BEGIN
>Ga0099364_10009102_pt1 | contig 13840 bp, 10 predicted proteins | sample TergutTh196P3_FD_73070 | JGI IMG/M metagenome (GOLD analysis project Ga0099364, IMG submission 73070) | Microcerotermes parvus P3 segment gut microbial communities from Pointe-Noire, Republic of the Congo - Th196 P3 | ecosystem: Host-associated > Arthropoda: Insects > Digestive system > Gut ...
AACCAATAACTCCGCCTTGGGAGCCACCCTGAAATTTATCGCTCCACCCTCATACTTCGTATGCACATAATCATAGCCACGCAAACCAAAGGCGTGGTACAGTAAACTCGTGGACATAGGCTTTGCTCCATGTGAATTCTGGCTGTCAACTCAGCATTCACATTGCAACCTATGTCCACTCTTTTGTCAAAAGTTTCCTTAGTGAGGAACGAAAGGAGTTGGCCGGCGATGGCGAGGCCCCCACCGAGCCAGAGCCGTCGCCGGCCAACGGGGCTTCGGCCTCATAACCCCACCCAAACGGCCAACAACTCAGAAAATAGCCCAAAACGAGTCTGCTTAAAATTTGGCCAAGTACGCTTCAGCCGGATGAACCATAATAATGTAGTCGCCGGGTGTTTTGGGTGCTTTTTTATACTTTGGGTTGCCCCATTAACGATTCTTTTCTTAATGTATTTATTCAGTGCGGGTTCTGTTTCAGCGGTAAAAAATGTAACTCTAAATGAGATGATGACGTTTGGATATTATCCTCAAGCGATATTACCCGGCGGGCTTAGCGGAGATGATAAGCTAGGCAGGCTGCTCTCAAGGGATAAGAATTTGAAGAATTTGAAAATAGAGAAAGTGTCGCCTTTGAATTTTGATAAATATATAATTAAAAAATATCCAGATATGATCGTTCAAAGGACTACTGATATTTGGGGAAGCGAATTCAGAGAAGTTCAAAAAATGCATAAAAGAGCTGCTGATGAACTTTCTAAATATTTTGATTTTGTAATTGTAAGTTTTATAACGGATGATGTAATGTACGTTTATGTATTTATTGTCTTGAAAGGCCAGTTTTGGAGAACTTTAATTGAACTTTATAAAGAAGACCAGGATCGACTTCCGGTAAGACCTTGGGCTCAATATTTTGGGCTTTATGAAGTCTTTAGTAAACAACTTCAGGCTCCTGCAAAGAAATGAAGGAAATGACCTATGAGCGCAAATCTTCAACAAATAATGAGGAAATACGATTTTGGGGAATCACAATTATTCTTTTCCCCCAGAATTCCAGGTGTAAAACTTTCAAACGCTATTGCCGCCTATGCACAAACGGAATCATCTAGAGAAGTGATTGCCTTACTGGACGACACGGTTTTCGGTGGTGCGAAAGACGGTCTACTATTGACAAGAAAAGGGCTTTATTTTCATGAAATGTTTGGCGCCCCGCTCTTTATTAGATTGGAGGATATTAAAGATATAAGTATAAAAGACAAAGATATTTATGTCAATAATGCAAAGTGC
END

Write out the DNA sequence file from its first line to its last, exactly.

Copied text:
>Ga0099364_10009102_pt1 | contig 13840 bp, 10 predicted proteins | sample TergutTh196P3_FD_73070 | JGI IMG/M metagenome (GOLD analysis project Ga0099364, IMG submission 73070) | Microcerotermes parvus P3 segment gut microbial communities from Pointe-Noire, Republic of the Congo - Th196 P3 | ecosystem: Host-associated > Arthropoda: Insects > Digestive system > Gut ...
AACCAATAACTCCGCCTTGGGAGCCACCCTGAAATTTATCGCTCCACCCTCATACTTCGTATGCACATAATCATAGCCACGCAAACCAAAGGCGTGGTACAGTAAACTCGTGGACATAGGCTTTGCTCCATGTGAATTCTGGCTGTCAACTCAGCATTCACATTGCAACCTATGTCCACTCTTTTGTCAAAAGTTTCCTTAGTGAGGAACGAAAGGAGTTGGCCGGCGATGGCGAGGCCCCCACCGAGCCAGAGCCGTCGCCGGCCAACGGGGCTTCGGCCTCATAACCCCACCCAAACGGCCAACAACTCAGAAAATAGCCCAAAACGAGTCTGCTTAAAATTTGGCCAAGTACGCTTCAGCCGGATGAACCATAATAATGTAGTCGCCGGGTGTTTTGGGTGCTTTTTTATACTTTGGGTTGCCCCATTAACGATTCTTTTCTTAATGTATTTATTCAGTGCGGGTTCTGTTTCAGCGGTAAAAAATGTAACTCTAAATGAGATGATGACGTTTGGATATTATCCTCAAGCGATATTACCCGGCGGGCTTAGCGGAGATGATAAGCTAGGCAGGCTGCTCTCAAGGGATAAGAATTTGAAGAATTTGAAAATAGAGAAAGTGTCGCCTTTGAATTTTGATAAATATATAATTAAAAAATATCCAGATATGATCGTTCAAAGGACTACTGATATTTGGGGAAGCGAATTCAGAGAAGTTCAAAAAATGCATAAAAGAGCTGCTGATGAACTTTCTAAATATTTTGATTTTGTAATTGTAAGTTTTATAACGGATGATGTAATGTACGTTTATGTATTTATTGTCTTGAAAGGCCAGTTTTGGAGAACTTTAATTGAACTTTATAAAGAAGACCAGGATCGACTTCCGGTAAGACCTTGGGCTCAATATTTTGGGCTTTATGAAGTCTTTAGTAAACAACTTCAGGCTCCTGCAAAGAAATGAAGGAAATGACCTATGAGCGCAAATCTTCAACAAATAATGAGGAAATACGATTTTGGGGAATCACAATTATTCTTTTCCCCCAGAATTCCAGGTGTAAAACTTTCAAACGCTATTGCCGCCTATGCACAAACGGAATCATCTAGAGAAGTGATTGCCTTACTGGACGACACGGTTTTCGGTGGTGCGAAAGACGGTCTACTATTGACAAGAAAAGGGCTTTATTTTCATGAAATGTTTGGCGCCCCGCTCTTTATTAGATTGGAGGATATTAAAGATATAAGTATAAAAGACAAAGATATTTATGTCAATAATGCAAAGTGC